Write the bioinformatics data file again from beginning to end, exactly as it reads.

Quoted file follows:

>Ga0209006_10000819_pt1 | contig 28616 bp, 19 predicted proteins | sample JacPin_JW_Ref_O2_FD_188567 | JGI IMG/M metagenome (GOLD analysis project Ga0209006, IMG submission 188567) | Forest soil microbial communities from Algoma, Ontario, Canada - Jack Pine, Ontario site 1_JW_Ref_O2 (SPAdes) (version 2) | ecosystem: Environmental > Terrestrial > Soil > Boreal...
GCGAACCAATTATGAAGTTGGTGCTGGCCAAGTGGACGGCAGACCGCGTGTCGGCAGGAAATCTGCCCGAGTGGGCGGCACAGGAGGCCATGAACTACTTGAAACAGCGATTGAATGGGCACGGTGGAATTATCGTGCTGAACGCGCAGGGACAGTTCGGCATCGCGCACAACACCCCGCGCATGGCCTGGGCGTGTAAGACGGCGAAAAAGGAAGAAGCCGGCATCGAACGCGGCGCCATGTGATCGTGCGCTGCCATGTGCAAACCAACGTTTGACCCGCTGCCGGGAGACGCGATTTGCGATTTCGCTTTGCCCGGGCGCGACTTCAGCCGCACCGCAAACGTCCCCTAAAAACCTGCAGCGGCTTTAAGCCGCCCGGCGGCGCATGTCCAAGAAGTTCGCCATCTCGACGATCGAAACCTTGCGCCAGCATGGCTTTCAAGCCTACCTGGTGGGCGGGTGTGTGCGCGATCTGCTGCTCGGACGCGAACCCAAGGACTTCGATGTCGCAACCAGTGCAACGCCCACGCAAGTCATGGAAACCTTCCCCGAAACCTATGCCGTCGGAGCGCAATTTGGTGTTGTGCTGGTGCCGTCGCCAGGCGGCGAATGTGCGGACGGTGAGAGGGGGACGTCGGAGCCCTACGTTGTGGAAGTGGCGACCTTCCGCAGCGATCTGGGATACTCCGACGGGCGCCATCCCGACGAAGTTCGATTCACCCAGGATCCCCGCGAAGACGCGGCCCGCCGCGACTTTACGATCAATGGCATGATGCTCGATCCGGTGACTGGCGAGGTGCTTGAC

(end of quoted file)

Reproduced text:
>Ga0209006_10000819_pt1 | contig 28616 bp, 19 predicted proteins | sample JacPin_JW_Ref_O2_FD_188567 | JGI IMG/M metagenome (GOLD analysis project Ga0209006, IMG submission 188567) | Forest soil microbial communities from Algoma, Ontario, Canada - Jack Pine, Ontario site 1_JW_Ref_O2 (SPAdes) (version 2) | ecosystem: Environmental > Terrestrial > Soil > Boreal...
GCGAACCAATTATGAAGTTGGTGCTGGCCAAGTGGACGGCAGACCGCGTGTCGGCAGGAAATCTGCCCGAGTGGGCGGCACAGGAGGCCATGAACTACTTGAAACAGCGATTGAATGGGCACGGTGGAATTATCGTGCTGAACGCGCAGGGACAGTTCGGCATCGCGCACAACACCCCGCGCATGGCCTGGGCGTGTAAGACGGCGAAAAAGGAAGAAGCCGGCATCGAACGCGGCGCCATGTGATCGTGCGCTGCCATGTGCAAACCAACGTTTGACCCGCTGCCGGGAGACGCGATTTGCGATTTCGCTTTGCCCGGGCGCGACTTCAGCCGCACCGCAAACGTCCCCTAAAAACCTGCAGCGGCTTTAAGCCGCCCGGCGGCGCATGTCCAAGAAGTTCGCCATCTCGACGATCGAAACCTTGCGCCAGCATGGCTTTCAAGCCTACCTGGTGGGCGGGTGTGTGCGCGATCTGCTGCTCGGACGCGAACCCAAGGACTTCGATGTCGCAACCAGTGCAACGCCCACGCAAGTCATGGAAACCTTCCCCGAAACCTATGCCGTCGGAGCGCAATTTGGTGTTGTGCTGGTGCCGTCGCCAGGCGGCGAATGTGCGGACGGTGAGAGGGGGACGTCGGAGCCCTACGTTGTGGAAGTGGCGACCTTCCGCAGCGATCTGGGATACTCCGACGGGCGCCATCCCGACGAAGTTCGATTCACCCAGGATCCCCGCGAAGACGCGGCCCGCCGCGACTTTACGATCAATGGCATGATGCTCGATCCGGTGACTGGCGAGGTGCTTGAC